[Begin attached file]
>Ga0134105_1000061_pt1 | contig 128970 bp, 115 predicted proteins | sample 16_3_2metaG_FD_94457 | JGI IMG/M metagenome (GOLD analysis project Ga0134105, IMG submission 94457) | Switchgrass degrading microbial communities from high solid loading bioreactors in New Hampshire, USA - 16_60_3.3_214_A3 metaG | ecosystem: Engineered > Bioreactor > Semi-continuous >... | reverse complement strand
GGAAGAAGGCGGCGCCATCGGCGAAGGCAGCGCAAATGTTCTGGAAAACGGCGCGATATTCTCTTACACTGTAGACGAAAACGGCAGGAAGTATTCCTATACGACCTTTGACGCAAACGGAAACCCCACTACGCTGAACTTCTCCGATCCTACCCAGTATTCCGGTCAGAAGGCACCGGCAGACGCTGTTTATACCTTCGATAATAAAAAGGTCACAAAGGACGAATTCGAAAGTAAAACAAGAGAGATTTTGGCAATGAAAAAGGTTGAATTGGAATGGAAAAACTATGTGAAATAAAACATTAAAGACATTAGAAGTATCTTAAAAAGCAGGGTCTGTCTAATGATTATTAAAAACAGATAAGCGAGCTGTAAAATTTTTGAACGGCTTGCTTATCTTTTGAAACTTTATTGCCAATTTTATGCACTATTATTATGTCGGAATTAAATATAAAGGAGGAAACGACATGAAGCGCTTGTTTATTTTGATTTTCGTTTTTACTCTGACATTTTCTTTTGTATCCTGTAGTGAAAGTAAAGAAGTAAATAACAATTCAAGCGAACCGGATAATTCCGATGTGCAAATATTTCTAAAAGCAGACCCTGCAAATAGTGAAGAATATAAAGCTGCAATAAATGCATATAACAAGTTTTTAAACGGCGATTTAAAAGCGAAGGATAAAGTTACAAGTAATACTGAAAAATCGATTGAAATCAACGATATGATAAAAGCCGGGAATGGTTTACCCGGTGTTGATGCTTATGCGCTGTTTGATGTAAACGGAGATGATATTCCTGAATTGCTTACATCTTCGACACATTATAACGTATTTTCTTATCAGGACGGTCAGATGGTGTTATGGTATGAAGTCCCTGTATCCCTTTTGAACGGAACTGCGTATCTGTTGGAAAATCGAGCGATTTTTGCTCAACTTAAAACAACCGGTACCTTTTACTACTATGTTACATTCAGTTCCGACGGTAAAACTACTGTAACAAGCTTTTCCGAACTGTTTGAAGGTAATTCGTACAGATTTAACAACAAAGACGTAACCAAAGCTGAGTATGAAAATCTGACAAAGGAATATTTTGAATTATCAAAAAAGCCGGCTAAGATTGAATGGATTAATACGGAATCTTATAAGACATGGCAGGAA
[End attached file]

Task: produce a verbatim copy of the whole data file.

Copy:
>Ga0134105_1000061_pt1 | contig 128970 bp, 115 predicted proteins | sample 16_3_2metaG_FD_94457 | JGI IMG/M metagenome (GOLD analysis project Ga0134105, IMG submission 94457) | Switchgrass degrading microbial communities from high solid loading bioreactors in New Hampshire, USA - 16_60_3.3_214_A3 metaG | ecosystem: Engineered > Bioreactor > Semi-continuous >... | reverse complement strand
GGAAGAAGGCGGCGCCATCGGCGAAGGCAGCGCAAATGTTCTGGAAAACGGCGCGATATTCTCTTACACTGTAGACGAAAACGGCAGGAAGTATTCCTATACGACCTTTGACGCAAACGGAAACCCCACTACGCTGAACTTCTCCGATCCTACCCAGTATTCCGGTCAGAAGGCACCGGCAGACGCTGTTTATACCTTCGATAATAAAAAGGTCACAAAGGACGAATTCGAAAGTAAAACAAGAGAGATTTTGGCAATGAAAAAGGTTGAATTGGAATGGAAAAACTATGTGAAATAAAACATTAAAGACATTAGAAGTATCTTAAAAAGCAGGGTCTGTCTAATGATTATTAAAAACAGATAAGCGAGCTGTAAAATTTTTGAACGGCTTGCTTATCTTTTGAAACTTTATTGCCAATTTTATGCACTATTATTATGTCGGAATTAAATATAAAGGAGGAAACGACATGAAGCGCTTGTTTATTTTGATTTTCGTTTTTACTCTGACATTTTCTTTTGTATCCTGTAGTGAAAGTAAAGAAGTAAATAACAATTCAAGCGAACCGGATAATTCCGATGTGCAAATATTTCTAAAAGCAGACCCTGCAAATAGTGAAGAATATAAAGCTGCAATAAATGCATATAACAAGTTTTTAAACGGCGATTTAAAAGCGAAGGATAAAGTTACAAGTAATACTGAAAAATCGATTGAAATCAACGATATGATAAAAGCCGGGAATGGTTTACCCGGTGTTGATGCTTATGCGCTGTTTGATGTAAACGGAGATGATATTCCTGAATTGCTTACATCTTCGACACATTATAACGTATTTTCTTATCAGGACGGTCAGATGGTGTTATGGTATGAAGTCCCTGTATCCCTTTTGAACGGAACTGCGTATCTGTTGGAAAATCGAGCGATTTTTGCTCAACTTAAAACAACCGGTACCTTTTACTACTATGTTACATTCAGTTCCGACGGTAAAACTACTGTAACAAGCTTTTCCGAACTGTTTGAAGGTAATTCGTACAGATTTAACAACAAAGACGTAACCAAAGCTGAGTATGAAAATCTGACAAAGGAATATTTTGAATTATCAAAAAAGCCGGCTAAGATTGAATGGATTAATACGGAATCTTATAAGACATGGCAGGAA